Negotiators race the clock to finish spending legislation

House Democratic leaders hope to finish work on the remaining appropriations bills in roughly the next two weeks, and could tee up an omnibus package, but Senate Democrats still hope to finish some of the bills one at a time.

"They want to get all of [the bills] done by about Nov. 16th. ... before Thanksgiving," House Defense Appropriations Subcommittee Chairman John Murtha, D-Pa., said Tuesday. "If that happens, who knows?"

Appropriations sources on and off Capitol Hill confirmed that the seven remaining subcommittees that have not had their bills sent to President Obama have been instructed to wrap up any undecided issues in the bills by about Nov. 13 and be ready for the floor by about Nov. 16, which could be the week the House takes up an omnibus package to wrap up the fiscal 2010 appropriations process.

The timing is expected to depend on how the House handles the healthcare debate, as well as the subcommittees' ability to complete the work in time, according to senior Republican aide. This source added that deadlines have been set like this before, only for nothing to happen.

To date, Congress has sent Obama five of the 12 annual spending bills. The House has finished work on all 12 bills, while the Senate has gotten through just seven. Last week, Congress passed a continuing resolution funding the government at fiscal 2009 levels through Dec. 18.

Murtha's comments come as Appropriations staffers have been working to square differences on the remaining bills. The fiscal 2010 Defense measure and the fiscal 2010 Transportation-HUD bill -- which were approved by both chambers -- are waiting for a conference to be set once House and Senate negotiators are ready.

"Most of these bills are pretty well done," Murtha said. "We got most of the big stuff worked out."

Murtha added that he hopes conferees can meet next week to agree to a compromise measure and send it to the floor and on to the Senate.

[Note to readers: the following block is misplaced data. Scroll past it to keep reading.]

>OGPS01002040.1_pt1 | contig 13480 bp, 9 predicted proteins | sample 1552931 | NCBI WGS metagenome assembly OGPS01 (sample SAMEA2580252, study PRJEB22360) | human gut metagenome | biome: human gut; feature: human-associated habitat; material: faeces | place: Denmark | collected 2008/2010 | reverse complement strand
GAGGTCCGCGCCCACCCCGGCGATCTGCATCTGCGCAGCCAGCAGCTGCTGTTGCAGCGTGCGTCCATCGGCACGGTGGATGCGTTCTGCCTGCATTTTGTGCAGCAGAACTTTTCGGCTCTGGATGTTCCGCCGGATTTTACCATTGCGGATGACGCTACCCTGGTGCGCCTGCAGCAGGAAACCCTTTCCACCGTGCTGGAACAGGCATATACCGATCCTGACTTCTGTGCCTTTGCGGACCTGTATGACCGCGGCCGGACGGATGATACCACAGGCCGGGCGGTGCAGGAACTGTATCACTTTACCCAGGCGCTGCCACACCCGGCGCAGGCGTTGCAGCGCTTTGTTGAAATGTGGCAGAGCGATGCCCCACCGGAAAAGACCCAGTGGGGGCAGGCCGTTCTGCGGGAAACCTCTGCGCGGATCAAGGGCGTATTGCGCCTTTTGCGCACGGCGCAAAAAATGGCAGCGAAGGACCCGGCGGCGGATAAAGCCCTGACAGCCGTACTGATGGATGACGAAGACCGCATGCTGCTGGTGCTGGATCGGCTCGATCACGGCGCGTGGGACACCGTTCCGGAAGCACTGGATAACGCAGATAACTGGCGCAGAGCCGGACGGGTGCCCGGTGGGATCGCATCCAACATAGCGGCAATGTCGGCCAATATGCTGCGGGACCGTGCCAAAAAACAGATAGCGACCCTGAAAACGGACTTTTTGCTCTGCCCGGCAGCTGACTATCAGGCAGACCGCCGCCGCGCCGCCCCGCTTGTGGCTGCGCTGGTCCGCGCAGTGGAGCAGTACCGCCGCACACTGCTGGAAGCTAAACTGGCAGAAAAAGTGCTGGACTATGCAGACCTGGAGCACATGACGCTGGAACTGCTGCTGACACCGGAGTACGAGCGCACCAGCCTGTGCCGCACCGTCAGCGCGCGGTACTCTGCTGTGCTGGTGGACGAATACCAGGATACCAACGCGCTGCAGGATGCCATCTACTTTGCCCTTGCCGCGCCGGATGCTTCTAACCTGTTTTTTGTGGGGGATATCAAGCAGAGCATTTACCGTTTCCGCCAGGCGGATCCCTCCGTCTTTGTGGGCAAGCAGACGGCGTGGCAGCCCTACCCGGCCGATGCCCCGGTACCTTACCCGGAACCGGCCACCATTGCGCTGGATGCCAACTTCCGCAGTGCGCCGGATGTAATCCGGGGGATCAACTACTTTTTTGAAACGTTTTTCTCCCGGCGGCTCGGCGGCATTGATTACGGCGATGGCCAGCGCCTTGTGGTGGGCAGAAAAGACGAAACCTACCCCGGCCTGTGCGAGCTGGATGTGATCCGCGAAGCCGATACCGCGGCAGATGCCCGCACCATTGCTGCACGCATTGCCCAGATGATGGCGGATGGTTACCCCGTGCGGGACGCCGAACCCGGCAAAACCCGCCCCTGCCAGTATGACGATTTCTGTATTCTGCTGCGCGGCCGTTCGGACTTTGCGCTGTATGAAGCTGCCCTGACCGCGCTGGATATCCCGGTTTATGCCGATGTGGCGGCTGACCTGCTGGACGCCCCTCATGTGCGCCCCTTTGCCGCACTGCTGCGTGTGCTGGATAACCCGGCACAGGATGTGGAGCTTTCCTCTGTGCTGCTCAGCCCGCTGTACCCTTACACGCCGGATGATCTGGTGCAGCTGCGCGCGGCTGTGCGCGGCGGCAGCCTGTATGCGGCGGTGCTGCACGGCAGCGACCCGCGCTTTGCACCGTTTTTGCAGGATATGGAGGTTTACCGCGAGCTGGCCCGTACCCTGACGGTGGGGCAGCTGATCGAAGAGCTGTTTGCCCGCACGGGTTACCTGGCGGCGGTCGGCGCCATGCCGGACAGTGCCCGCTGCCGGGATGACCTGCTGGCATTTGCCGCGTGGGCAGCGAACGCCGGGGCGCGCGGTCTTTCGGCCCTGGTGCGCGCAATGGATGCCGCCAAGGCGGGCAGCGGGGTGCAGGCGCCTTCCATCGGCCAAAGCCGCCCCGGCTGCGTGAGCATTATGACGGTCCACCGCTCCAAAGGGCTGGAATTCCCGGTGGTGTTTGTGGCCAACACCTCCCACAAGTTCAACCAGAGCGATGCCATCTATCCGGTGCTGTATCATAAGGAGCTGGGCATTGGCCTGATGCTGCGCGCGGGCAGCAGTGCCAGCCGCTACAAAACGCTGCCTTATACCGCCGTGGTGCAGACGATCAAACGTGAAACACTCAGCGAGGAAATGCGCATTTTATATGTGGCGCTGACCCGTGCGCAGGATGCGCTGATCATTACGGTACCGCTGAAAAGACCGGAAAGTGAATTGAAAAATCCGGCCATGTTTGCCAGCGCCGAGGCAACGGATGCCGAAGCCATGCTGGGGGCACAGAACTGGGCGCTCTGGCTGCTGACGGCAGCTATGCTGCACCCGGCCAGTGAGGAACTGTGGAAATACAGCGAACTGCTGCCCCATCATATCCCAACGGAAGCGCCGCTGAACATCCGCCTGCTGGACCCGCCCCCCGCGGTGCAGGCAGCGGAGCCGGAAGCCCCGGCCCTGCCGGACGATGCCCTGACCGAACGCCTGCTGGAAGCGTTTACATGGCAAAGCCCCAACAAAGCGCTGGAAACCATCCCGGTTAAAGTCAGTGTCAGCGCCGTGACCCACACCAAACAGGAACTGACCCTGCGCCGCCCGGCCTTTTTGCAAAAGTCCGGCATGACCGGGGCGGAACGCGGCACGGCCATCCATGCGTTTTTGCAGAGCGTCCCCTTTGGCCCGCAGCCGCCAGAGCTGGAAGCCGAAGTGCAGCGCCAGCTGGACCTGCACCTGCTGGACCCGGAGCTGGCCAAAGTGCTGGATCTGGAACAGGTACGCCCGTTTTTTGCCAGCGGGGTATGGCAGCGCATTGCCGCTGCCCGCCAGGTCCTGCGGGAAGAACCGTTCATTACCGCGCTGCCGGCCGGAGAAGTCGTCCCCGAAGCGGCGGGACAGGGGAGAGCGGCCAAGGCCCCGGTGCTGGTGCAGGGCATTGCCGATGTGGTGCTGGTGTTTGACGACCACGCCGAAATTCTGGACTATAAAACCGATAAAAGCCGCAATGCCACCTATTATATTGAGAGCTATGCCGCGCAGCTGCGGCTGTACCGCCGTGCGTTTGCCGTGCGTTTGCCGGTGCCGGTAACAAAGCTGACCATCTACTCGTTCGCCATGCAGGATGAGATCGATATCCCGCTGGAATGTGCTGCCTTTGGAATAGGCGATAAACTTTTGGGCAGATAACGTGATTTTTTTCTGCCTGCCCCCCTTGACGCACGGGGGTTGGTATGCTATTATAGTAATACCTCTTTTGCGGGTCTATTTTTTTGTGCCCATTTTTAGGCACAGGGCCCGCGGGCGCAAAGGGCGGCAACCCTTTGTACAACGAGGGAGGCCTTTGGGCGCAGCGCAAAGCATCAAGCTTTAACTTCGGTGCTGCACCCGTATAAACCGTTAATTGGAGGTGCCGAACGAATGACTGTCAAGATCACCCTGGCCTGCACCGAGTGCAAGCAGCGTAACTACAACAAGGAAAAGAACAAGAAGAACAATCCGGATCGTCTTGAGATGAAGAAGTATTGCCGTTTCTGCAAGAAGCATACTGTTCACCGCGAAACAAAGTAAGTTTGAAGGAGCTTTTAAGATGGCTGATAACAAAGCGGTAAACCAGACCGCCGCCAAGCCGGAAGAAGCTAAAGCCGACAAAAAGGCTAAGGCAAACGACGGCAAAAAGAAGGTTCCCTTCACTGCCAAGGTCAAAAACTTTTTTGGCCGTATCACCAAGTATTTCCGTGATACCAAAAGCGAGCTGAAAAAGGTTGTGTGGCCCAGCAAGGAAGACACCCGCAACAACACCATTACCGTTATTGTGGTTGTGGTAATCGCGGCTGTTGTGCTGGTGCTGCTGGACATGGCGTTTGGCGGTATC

"I think next week we've got a chance," Murtha said, adding that the measure could include a provision to increase the debt limit. "We've got to pass a debt limit increase; everybody knows that."

House Transportation-HUD Appropriations Subcommittee Chairman John Olver, D-Mass., said he was skeptical that the time frame would be met given that the Senate still wants to try to pass more bills.

"I am not taking too seriously the intermediate stages along the way until we begin to see whether they are actually going to produce any more of those bills," Olver said.

Senate Appropriations Chairman Daniel Inouye, D-Hawaii, said Tuesday he hopes to pass as many individual bills as possible in the Senate, but he conceded time is running out.

"We are trying to take up two bills this week, and next week a couple more," Inouye said.

The Senate could move to the $64.9 billion, fiscal 2010 Commerce-Justice-Science Appropriations bill as soon as Wednesday, once it finishes work on a $24 billion package of jobless benefits and tax incentives for homebuyers and struggling businesses.

The Senate began considering C-J-S Oct. 5, but set it aside after failing to get 60 votes to cut off debate on the bill Oct. 13.

After C-J-S, the Senate is expected to move to the $133.9 billion Military Construction-VA spending measure.

Inouye said next week he would like to clear compromise Defense and Transportation bills.

But he stressed that progress on the remaining appropriations bills and the likelihood of ending the fiscal 2010 appropriations process with an omnibus lies with cooperation from Senate Republicans. "We are going to try our best to get every bill done, but it seems unlikely in this world," Inouye said. Republicans "are not helping themselves because I think the people of the United States are not that dumb."

Megan Scully contributed to this report.

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